Here is the itinerary for the 201 km along Highway #20 between Quebec City-Levis and Riviere du Loup:
Just east of Levis is a series of overhead hydro lines connecting Northern Quebec power dams with Quebec City, Montreal and the US, with a span of 1.5 km over the river. From Quebec City eastwards, the St Lawrence River widens significantly. The river here is a tidal estuary, where freshwater mixes with Atlantic tidal saltwater. This is a major stopping-off point on the East Coast migratory route for birds. Montmagny is renowned for its snow geese which visit in October on their way south from Baffin Island.
The North Shore is characterized by forest and rugged mountains overlooking the river, the South Shore is characterized by gentle farmland plains. The St Lawrence Lowlands provide diverse range of hardwood trees including maple and birch, mixed in with white spruce, balsam fir in higher areas and black spruce and eastern white cedar in wetter areas. This attracts many species of song birds, and the area is rich in hawks (who feed on small rodents). Along the highway you may notice some orchards.
The next crossing of the river is by ferry connecting Riviere du Loup on the South Shore with St Simeon on the North Shore. The ferry takes 1:15. During the winter, the Trans-Canada is subject to Nor'Easter wind conditions, and there are gates to block this stretch of the highway at Levis and Riviere du Loup.
At La Pocatiere (Exit 439) you can get off the highway and observe the opposite shore, now 20 km away. You can observe two valleys with a hill in the middle, which marks the 40 km wide Charlevoix Crater caused by the impact of a 2 km meteor over 350 million years ago. The southern half of the crater, was eroded away by the creation of the St Lawrence River valley.
To discover the river by car, take one of the panoramic Route 132 that winds along the South Shore, and discover stunning scenery and a host of charming ancestral villages (many dating back to the 1600s and 1680s) await you! These villages were laid out on the French seigneural system, under the Anciens Regime (ie before the British) and have long narrow plots rising up from the river, used to provided transportation and the water supply. Roads connected farms to the seigneur's flour mill and the church. We have information on a number of the villages along this route:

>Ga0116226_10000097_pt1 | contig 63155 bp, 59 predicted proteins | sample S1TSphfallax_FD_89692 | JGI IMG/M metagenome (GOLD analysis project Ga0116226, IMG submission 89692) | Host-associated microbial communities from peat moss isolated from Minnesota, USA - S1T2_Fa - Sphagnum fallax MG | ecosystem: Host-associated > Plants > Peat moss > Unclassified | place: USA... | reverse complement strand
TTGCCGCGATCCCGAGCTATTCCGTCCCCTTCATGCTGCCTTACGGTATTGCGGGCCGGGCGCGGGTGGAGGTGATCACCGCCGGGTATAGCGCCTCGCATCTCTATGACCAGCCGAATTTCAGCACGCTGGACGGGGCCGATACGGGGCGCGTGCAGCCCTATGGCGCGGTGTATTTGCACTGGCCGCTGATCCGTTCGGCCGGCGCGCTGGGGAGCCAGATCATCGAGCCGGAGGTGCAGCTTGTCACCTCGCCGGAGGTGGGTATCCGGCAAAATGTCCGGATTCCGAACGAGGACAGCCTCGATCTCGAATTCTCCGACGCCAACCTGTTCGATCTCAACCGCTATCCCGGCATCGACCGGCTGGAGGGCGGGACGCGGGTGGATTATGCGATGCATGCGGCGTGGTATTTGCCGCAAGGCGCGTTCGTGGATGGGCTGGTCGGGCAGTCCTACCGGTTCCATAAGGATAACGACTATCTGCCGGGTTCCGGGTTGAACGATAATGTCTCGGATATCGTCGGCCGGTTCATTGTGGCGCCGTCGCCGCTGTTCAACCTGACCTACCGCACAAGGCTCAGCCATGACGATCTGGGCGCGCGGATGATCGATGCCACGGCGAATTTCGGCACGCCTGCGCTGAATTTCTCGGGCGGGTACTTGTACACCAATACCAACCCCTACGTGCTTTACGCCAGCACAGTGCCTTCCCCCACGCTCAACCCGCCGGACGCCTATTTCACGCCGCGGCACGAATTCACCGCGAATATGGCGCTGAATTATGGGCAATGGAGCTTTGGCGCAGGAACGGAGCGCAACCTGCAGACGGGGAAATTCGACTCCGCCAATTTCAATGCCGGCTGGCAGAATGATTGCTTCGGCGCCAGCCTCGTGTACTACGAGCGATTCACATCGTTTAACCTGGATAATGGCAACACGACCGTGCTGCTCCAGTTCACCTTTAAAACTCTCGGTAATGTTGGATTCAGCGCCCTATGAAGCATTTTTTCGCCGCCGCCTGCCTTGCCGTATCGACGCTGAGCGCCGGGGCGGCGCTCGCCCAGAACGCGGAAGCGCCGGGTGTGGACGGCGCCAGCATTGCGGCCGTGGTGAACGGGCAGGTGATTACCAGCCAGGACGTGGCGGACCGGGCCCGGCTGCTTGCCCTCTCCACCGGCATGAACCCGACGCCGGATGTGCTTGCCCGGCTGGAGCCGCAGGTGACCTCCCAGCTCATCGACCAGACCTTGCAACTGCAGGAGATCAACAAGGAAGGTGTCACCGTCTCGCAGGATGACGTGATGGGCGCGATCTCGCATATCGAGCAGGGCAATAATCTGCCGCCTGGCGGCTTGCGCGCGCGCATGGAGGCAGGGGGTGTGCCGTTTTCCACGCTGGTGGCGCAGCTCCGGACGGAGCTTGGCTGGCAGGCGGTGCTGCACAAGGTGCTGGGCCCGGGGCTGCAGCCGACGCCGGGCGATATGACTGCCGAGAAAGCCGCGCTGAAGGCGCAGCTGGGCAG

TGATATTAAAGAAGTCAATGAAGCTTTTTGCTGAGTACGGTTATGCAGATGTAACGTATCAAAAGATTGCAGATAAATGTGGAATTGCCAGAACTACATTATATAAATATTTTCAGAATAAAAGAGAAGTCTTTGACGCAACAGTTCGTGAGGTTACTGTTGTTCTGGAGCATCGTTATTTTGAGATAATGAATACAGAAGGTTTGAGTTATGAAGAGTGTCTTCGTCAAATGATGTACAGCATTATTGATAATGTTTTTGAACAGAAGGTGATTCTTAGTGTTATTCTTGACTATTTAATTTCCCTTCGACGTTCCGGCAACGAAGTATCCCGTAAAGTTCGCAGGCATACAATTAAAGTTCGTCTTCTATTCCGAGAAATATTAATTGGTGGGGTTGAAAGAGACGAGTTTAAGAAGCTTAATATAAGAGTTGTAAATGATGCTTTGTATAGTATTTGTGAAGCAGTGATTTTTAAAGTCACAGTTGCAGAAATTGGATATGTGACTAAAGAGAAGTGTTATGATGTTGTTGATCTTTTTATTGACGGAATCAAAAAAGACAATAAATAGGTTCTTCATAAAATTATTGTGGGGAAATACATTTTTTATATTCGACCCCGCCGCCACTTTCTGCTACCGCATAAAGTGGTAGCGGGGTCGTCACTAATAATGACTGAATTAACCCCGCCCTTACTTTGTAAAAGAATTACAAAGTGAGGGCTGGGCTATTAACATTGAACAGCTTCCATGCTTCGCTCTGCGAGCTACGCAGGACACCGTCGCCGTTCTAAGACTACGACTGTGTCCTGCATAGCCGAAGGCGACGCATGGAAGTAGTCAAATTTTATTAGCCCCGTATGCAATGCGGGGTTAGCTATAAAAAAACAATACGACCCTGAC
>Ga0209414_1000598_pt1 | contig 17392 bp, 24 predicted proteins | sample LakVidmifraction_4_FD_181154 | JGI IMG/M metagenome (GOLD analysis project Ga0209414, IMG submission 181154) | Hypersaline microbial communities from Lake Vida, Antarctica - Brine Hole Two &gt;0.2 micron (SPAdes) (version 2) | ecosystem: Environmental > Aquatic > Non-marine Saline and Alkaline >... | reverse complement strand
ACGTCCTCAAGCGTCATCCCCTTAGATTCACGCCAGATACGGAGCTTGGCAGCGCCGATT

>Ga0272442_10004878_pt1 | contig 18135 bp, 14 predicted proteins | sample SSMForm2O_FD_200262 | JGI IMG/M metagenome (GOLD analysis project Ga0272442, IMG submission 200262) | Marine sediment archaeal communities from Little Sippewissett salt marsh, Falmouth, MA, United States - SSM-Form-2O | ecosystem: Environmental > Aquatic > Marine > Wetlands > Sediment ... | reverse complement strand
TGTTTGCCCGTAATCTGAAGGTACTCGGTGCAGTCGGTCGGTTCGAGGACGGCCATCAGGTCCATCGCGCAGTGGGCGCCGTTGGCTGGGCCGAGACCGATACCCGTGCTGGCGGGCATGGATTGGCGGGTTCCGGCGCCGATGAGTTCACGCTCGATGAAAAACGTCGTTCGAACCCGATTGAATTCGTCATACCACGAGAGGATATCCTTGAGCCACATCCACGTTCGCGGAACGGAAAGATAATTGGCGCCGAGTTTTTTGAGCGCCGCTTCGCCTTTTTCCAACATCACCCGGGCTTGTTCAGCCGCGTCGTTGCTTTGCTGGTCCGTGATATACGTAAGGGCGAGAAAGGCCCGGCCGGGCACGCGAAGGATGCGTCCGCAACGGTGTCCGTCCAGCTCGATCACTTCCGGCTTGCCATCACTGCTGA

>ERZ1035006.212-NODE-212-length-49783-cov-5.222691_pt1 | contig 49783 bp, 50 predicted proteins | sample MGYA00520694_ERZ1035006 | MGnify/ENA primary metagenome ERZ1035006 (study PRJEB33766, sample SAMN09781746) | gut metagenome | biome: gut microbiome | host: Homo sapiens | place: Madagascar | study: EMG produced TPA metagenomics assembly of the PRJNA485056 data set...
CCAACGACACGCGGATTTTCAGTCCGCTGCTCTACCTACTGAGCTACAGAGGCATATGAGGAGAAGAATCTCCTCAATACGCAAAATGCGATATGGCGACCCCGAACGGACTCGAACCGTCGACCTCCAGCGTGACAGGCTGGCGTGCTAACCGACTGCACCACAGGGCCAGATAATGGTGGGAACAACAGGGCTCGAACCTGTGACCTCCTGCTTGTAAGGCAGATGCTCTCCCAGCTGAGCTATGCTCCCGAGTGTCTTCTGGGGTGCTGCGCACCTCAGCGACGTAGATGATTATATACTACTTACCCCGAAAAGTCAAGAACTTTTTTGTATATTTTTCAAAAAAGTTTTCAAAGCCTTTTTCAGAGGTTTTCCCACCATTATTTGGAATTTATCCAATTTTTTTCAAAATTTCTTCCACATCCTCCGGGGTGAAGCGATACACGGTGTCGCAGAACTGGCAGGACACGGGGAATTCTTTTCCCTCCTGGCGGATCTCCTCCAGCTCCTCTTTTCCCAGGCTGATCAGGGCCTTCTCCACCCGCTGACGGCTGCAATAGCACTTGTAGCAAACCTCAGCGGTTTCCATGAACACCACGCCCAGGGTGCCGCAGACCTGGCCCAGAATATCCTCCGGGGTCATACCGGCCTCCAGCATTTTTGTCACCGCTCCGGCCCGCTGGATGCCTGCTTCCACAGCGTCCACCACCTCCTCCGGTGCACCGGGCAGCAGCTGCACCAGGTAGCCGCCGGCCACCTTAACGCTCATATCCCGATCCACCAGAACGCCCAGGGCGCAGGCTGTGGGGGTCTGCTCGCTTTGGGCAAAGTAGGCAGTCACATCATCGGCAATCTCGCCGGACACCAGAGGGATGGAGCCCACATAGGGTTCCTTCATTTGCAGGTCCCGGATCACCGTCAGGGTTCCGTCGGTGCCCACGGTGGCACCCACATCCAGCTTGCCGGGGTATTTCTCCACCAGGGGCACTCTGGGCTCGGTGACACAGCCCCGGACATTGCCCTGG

The Trans-Canada Highway was built away from the St Lawrence to keep these historical villages in their pristine state. There is an industry association for these villages, Most Beautiful Villages of Quebec, though the good parts of their website are French-only.
Riviere du Loup is a seaside town of 15,000, roughly the opposite bank from where the massive Saguenay pours its nutrients into the St Lawrence. There are several variations on why the town was named, though the French word for seals, "Loup," seems the most plausible. There are some parks along the shoreline where you can observe the birds and sea mammals along the river. If you head about 10-15 km east of Riviere du Loup, to where the Saguenay River mouth is opposite, you can observe lots of whales, especially beluga whales. They prefer this area as a rich feeding ground, fed by two rivers.
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|Next West: Montreal to Quebec City||Next East: Riviere du Loup, Quebec to Grand Falls, NB|
Quebec Government road condition reports for this segment.